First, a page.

Monday, June 29, 2015

History in the making

Madison Bumgarner has become the third youngest Giants pitcher to get 1,000 strikeouts.

Per mlb.com --  At 25 years and 331 days old, Bumgarner became the third-youngest Giants pitcher to strike out 1,000 batters behind Amos Rusie (21 years old in 1893) and Christy Mathewson (25 years, 12 days old in 1905).

You can call yourself a true baseball buff if you know that the Giants traded Rusie -- who'd been out of baseball for two years due to problems from being hit in the head and personal problems -- in 1900 to the Reds for Mathewson, who was just a rookie at that point.

Mathewson was one of the five five players selected for the Hall of Fame along with Babe Ruth, Walter Johnson, Ty Cobb and Honus Wagner. He was only one who wasn't alive for the induction in 1936, as he'd inhaled poison gas during World War I.

Wednesday, June 24, 2015

Buster for MVP

Sunday, June 21, 2015

What happened to Tim?

A very succinct "End of Tim" post from the guys at Raising (Matt) Cain -- 

It was the shortest outing of his career but it felt plenty long to me.  Tim Lincecum lasted a paltry 1 1/3 innings and picked up a well deserved loss as the doggers avoided the sweep and stayed in first with an easy 10-2 victory.  The highly vaulted LA offense broke out on a Father's Day matchup that is best forgotten but may well have long term ramifications. 

Lincecum sure did not give his father much of a present (1.1 innings, 7 hits, 5 earned runs, 1 walk, 2 strikeouts).  To be fair, Tim did look very good TO THE FIRST TWO BATTERS and then it all fell apart. Wild pitches, fat 0-2 pitches, basically pitches that he had no idea where they were going.  I'm not a pitching coach but I'm pretty sure that is not a good thing.  Considering two starters are likely to return this week, I can not conceive of a worse time for Tim to lay such a turd.  In what universe can we possibly leave Tim in the starting rotation now?  Granted Petit looked just as bad tonight (3.2 innings, 5 runs on 4 homers!) but Vogie, Heston and Hudson have all been sharp.  We just have too many starters for Lincecum to stay. However, we also have too much bullpen depth to find a place for Tim too. I mean do we really think that Tim can handle the current Strickland role? And we send down Strickland just because he has options left? I suppose Petit may have played himself out of a bigger role with the batting practice that he threw tonight. So Tim can take over the garbage/long role....except what about Vogelsong?  So many questions, so few answers.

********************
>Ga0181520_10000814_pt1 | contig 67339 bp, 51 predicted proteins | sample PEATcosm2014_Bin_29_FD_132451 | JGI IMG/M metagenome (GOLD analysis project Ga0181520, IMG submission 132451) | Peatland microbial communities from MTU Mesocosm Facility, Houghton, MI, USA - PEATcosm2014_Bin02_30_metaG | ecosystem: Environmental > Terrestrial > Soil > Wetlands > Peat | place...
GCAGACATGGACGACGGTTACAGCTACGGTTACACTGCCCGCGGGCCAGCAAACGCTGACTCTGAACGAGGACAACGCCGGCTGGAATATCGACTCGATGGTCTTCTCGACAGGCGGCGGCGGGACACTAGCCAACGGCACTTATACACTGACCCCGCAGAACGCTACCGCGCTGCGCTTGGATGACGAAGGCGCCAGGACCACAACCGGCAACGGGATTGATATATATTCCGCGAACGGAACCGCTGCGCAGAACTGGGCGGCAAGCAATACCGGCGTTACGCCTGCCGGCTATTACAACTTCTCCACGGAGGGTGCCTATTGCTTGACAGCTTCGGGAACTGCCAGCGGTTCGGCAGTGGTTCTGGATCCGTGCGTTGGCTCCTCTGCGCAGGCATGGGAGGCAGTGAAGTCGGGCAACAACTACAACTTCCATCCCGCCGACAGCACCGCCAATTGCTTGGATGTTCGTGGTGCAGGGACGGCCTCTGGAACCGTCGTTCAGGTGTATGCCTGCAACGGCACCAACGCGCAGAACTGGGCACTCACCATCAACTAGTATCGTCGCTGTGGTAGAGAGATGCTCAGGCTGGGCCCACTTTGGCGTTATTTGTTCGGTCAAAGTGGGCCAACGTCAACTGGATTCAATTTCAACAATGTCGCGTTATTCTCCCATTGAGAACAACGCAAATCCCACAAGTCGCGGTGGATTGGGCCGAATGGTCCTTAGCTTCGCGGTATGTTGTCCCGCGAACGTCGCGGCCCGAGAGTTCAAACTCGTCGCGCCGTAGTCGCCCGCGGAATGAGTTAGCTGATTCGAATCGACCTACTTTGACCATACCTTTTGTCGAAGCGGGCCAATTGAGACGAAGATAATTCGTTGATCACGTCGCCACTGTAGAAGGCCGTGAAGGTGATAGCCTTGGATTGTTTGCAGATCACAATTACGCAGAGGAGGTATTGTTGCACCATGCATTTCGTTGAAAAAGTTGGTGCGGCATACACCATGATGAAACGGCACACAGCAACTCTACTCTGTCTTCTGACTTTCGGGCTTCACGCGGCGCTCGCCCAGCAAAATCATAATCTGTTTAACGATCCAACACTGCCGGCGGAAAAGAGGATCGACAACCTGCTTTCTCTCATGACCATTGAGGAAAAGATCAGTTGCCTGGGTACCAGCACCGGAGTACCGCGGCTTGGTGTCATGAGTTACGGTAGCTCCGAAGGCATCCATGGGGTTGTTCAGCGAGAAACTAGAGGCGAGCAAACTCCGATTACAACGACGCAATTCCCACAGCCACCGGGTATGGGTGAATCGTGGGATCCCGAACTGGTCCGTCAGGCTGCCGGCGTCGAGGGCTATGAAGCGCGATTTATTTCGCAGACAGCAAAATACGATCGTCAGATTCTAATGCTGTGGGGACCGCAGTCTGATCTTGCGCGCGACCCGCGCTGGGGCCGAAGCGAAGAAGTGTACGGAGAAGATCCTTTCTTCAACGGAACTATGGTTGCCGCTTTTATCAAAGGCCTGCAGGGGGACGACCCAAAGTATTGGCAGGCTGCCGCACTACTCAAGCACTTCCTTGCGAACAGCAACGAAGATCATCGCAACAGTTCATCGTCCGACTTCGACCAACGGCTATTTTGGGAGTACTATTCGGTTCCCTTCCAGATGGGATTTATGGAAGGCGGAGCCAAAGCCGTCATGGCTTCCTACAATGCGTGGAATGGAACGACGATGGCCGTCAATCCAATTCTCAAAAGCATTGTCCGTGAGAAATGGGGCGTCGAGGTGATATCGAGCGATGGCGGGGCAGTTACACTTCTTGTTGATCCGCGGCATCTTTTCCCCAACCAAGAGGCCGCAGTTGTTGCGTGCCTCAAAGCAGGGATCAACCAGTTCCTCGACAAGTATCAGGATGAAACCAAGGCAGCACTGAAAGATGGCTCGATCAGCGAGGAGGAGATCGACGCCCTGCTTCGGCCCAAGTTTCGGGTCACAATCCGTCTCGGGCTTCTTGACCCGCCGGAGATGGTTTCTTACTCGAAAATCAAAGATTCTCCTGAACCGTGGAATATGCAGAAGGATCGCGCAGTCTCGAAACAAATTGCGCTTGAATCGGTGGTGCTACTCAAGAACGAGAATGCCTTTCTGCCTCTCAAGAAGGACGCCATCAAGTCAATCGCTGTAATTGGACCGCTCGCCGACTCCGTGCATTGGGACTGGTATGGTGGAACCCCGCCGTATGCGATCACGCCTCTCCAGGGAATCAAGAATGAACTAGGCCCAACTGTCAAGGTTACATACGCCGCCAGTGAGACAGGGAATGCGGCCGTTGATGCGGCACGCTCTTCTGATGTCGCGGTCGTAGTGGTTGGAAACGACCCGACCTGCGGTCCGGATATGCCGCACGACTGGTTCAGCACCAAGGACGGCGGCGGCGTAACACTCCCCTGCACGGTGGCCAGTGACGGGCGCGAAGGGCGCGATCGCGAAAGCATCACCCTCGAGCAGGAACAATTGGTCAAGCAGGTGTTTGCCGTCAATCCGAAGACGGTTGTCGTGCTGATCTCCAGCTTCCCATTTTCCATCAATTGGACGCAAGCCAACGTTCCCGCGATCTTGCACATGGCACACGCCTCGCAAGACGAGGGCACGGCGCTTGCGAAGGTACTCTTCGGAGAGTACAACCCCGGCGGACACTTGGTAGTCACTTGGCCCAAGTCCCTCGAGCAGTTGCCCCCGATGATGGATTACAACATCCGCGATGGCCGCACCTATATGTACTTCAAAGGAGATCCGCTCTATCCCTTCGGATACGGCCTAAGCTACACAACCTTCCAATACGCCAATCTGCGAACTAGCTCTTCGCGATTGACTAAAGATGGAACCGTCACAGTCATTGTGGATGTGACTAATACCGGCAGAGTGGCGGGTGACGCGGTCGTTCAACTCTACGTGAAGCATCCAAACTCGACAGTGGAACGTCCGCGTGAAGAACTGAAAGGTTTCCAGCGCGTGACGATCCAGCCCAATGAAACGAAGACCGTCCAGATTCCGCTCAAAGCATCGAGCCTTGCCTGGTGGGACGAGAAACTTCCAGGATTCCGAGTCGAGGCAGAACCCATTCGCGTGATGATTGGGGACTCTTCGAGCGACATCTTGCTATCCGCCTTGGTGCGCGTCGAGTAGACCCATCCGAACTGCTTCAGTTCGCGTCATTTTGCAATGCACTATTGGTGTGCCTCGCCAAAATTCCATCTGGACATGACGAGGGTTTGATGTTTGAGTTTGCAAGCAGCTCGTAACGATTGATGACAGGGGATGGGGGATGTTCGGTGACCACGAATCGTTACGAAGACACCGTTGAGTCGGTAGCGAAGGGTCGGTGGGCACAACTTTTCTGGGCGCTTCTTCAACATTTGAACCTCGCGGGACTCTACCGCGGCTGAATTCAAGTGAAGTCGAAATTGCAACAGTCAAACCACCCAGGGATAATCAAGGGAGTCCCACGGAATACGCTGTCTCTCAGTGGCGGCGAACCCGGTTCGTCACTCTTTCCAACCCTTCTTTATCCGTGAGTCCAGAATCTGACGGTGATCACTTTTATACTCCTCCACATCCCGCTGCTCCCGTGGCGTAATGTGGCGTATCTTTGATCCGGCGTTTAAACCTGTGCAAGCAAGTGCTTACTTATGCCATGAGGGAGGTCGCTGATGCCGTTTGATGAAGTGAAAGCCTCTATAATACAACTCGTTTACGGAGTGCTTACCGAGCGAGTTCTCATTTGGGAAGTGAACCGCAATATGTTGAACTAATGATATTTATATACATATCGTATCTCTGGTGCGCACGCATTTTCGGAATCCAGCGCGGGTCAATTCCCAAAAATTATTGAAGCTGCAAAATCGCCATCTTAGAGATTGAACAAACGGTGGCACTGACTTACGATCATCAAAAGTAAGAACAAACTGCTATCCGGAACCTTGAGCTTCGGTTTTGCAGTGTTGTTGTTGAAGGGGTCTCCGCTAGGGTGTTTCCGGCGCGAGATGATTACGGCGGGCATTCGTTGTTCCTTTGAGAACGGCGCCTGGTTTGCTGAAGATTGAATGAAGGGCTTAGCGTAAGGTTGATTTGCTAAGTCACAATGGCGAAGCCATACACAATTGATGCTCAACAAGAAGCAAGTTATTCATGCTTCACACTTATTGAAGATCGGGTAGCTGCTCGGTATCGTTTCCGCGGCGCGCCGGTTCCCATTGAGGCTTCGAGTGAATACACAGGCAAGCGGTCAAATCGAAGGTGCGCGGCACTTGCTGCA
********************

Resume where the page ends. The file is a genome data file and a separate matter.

I do not truly believe that the Age of Tim is over, even though I used the provocative title.  But I do think it is safe to say we are entering another era in the amazing career of Tim Lincecum. Is this the beginning of the end....or another exciting new role? What do you think?

Saturday, June 20, 2015

Tasty

The Giants are now 8-2 against the dodgers this year

Heston now has 7 wins

Puig struck out end the game

Buster hit a grand slam and stole a base...

Here's mlb.com's recap partially -

 
MOMENTS THAT MATTERED Grand mistake: Bolsinger got ahead, 0-2, on Posey in the top of the third but couldn't put him away. A cutter just missed the plate to even the count at 2-2 and after Posey fouled off a pitch, Bolsinger hung a curveball over the middle of the plate that Posey put into the Dodgers' bullpen for a grand slam.
"I was able to see some pitches in that at-bat," Posey said. "Fortunately, I got a pitch that stayed up."
Said Bolsinger, "I think I got a little too lazy with that curveball and just kind of served it up to him. Maybe I could've thrown another pitch, but I wanted to go with my strength."

Friday, June 19, 2015

Scutaro re-signed symbolically

The Giants do a pretty good job of acknowledging team history. I guess he's not coming back ....

But it's a reminder of how tough the game can be. Per CSN Bay Area --


The 2013 All-Star and 2012 NLCS MVP played in just five games for the Giants last year due to a lower back injury that required surgery to fuse two vertebrae in December of 2014. 
According to the Giants, "he continues to rehab near his home in Florida in hopes of maintaining a quality of life and be pain-free with his family."
Scutaro, 39, hit .277 with a .341 on-base percentage and 77 home runs over 13 MLB seasons, playing for the Mets, A's, Blue Jays, Red Sox, Rockies and Giants.
He was a key component of the Giants' 2012 World Series title, hitting .362 over the final 61 games after he was acquired from the Rockies. 
At 36, he went 14-for-28 (.500) against the Cardinals in the 2012 NLCS and was awarded MVP for the seven-game series. Giants fans will always remember the image of Scutaro opening his palms to the sky as the rain poured down in the ninth inning of Game 7.

Thursday, June 18, 2015

"I missed it"

That's Angel Pagan admitting that he should have caught the ball yesterday in Seattle. 

Here's the top of Chris Haft's story for mlb.com --

 Throwing a no-hitter is so rare that to consider the feat inevitable in any pitcher's career might seem foolhardy. Presumptuous. An affront to the baseball gods. Then again, Madison Bumgarner has proven that he's not just any pitcher.
Cast your Esurance All-Star ballot for #ASGWorthy players